I spent most of the day yesterday at the Web 2.0 Expo, just looking and listening and trying to gather some impressions about the market. The sessions I attended this year were much better than last. The best session I attended was Stephan Spencer’s seminar on advanced SEO techniques. Practical. Strategic. Engaging. He’s coming out with a book for O’Reilly sometime in the near future. I suspect it will be a must-read.
The sessions I attended on marketing were a mixed bag. For every sharp marketer I heard parsing the native opportunities of Web 2.0, there were dozens just trawling for ways to leverage Web 2.0 to more effectively spam their market. I guess that’s par for the course.
I thought the trends on the exhibition floor were interesting. Last year the dominant theme was collaboration. This year there I only noticed one company positioning themselves prominantly as a collaboration platform, but a sea of companies offering web application dev tools and anything they could stick a cloud computing badge on. I was trying to make sense of the shift when I ran into Kent Langley at the Online Community Roundtable. His take was interesting, informed as it is by his position as an IT director supporting the development of enterprise Web apps at SolutionSet. His opinion is that we’ve moved from the surface concepts of "hey, we can collaborate online" to the more substantial nuts and bolts of actually building web applications that work. Kent has a substantial blog post on cloud computing that is definitely worth a read.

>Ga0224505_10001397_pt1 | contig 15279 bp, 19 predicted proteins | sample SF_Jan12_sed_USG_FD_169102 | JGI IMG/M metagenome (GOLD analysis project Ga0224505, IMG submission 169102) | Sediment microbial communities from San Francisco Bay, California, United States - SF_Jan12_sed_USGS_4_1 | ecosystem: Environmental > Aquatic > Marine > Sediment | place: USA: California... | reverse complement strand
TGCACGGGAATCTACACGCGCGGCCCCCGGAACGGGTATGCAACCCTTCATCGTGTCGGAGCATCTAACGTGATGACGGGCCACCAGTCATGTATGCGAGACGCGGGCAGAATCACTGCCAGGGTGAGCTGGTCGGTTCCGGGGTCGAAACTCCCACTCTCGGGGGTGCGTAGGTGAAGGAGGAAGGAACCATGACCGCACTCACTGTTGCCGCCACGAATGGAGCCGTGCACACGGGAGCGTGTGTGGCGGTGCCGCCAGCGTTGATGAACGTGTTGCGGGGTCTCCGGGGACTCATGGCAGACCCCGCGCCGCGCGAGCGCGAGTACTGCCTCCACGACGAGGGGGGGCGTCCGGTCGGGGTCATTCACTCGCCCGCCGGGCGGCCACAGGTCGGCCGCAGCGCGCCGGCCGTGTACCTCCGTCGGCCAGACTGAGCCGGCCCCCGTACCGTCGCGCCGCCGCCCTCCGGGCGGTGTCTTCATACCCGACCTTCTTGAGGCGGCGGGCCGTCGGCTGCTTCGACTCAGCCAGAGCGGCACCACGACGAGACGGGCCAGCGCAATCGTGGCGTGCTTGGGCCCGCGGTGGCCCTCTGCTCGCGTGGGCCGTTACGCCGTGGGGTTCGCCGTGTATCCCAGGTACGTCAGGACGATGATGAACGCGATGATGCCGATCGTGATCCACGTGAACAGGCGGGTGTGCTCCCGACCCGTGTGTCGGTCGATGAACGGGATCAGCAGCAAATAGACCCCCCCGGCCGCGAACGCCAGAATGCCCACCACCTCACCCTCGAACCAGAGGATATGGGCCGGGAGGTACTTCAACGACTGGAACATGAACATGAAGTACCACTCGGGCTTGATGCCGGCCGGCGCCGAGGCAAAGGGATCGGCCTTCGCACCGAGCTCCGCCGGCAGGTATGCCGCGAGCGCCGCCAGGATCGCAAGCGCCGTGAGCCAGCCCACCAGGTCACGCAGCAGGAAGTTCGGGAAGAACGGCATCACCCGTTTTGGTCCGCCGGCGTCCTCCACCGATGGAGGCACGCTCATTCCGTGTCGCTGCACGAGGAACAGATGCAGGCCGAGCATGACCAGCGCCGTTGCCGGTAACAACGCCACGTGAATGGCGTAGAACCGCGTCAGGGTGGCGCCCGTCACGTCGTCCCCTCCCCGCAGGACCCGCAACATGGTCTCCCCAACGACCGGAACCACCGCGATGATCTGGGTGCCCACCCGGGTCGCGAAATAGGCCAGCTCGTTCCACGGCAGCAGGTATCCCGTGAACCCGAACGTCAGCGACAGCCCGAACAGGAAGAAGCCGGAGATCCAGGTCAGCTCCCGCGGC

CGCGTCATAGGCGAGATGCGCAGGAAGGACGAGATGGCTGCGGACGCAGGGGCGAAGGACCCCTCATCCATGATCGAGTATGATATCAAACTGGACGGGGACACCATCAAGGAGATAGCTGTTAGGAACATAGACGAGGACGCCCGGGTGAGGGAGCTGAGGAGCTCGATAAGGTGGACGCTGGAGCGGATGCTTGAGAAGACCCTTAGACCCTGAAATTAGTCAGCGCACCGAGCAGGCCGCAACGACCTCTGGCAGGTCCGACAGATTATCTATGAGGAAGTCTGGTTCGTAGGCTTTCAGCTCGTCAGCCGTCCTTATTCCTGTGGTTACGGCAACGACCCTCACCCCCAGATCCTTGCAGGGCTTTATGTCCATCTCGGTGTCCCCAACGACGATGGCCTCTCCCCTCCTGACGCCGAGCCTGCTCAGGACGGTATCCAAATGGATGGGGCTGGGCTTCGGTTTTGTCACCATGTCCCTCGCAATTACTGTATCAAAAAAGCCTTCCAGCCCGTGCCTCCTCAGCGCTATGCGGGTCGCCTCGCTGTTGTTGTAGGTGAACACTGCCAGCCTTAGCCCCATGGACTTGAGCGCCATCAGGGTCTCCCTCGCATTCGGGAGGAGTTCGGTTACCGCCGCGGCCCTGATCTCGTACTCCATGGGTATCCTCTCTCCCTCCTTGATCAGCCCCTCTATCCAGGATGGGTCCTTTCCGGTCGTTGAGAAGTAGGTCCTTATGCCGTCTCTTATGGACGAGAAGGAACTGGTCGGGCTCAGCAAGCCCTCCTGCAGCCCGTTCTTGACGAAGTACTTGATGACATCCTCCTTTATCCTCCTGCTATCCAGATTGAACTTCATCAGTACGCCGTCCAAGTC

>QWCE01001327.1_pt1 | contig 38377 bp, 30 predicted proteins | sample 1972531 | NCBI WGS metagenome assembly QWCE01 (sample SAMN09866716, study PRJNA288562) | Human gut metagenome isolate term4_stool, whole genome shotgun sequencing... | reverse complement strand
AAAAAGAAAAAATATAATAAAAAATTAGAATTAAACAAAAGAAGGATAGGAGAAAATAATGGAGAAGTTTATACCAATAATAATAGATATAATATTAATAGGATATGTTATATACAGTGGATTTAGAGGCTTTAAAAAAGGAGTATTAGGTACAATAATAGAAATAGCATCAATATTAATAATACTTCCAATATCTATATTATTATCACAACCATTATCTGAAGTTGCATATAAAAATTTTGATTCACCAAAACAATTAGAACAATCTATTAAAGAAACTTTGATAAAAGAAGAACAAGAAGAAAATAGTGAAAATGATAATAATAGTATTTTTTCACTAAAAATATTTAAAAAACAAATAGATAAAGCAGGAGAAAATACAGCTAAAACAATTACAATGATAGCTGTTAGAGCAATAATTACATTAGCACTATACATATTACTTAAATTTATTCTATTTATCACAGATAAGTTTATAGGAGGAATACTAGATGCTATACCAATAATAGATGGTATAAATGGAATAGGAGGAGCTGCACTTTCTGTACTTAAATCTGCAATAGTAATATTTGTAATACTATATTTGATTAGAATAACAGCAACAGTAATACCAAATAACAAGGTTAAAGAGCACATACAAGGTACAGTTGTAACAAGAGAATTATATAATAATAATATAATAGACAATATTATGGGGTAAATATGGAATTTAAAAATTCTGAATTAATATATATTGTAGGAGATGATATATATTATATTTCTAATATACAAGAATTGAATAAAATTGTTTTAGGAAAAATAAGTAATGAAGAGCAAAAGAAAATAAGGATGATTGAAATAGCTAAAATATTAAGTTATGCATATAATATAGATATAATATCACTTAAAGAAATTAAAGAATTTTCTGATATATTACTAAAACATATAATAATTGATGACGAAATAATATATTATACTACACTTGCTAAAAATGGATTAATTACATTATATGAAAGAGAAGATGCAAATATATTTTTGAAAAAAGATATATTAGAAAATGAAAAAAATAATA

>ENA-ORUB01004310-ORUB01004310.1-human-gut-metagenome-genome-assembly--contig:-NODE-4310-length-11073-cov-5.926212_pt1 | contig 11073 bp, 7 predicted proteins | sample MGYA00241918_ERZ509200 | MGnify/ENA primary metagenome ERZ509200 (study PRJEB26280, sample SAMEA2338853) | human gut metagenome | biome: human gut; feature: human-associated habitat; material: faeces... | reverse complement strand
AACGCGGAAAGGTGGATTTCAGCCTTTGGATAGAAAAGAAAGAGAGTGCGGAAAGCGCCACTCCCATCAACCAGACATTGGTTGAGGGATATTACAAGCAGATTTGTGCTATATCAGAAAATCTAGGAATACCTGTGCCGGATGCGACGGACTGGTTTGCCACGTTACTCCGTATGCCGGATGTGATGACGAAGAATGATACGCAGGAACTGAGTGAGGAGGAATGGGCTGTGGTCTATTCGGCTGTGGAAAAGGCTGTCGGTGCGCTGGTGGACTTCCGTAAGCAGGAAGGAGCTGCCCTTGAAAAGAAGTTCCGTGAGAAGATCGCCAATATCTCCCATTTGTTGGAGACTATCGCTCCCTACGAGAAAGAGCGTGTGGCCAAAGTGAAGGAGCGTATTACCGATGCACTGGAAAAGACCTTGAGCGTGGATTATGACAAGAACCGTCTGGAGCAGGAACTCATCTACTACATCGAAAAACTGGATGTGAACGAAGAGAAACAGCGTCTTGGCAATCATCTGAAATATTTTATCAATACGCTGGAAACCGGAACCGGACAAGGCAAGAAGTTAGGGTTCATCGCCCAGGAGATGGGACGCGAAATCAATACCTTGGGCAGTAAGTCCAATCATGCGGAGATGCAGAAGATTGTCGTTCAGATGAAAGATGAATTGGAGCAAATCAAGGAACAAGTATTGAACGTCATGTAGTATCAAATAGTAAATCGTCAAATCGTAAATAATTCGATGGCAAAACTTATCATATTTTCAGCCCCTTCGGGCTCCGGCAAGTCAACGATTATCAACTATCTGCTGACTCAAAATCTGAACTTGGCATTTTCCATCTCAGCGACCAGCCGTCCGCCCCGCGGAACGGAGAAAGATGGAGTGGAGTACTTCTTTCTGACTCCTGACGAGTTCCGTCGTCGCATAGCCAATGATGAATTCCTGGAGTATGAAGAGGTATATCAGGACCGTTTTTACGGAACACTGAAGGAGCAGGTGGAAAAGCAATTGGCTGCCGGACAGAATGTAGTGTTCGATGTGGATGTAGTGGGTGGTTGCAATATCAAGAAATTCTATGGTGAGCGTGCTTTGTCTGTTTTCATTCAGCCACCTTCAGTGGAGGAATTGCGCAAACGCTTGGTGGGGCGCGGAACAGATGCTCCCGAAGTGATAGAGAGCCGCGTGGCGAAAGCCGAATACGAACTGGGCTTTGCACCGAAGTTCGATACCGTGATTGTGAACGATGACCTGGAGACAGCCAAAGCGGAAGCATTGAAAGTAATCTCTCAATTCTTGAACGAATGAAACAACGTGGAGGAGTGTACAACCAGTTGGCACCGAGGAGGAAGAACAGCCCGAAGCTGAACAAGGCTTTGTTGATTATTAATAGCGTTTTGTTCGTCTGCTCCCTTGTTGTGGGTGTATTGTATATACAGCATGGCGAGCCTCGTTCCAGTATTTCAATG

Thanks, Bill, for yet another great Online Community Roundtable. This month the roundtable was hosted at SixApart, and the discussion was lively. One of the most interesting debates was about what really makes a community online. Clearly the kind of dialog that happens on your Facebook wall signifies a community through discussion. But is playing Scrabulous with a total stranger a community interaction? The underlying question is what, exactly, is the glue that binds a community online? Is it simply a shared experience? Does it require some deeper interpersonal engagement? Does it require dialog–or is sharing photos on Flickr with no comments communal?
This is something that will rattle around in my head for a while. Certainly the point of reference is important. Many people are driving communities simply to build traffic they can monetize. In that sense, viral growth is more important than depth of engagement, and community is just a collection of moths to the flame. But if you’re trying to build value for participants, community means something much different, and requires some kind of sustainable depth–whether it’s personal, professional, or simply a shared affinity.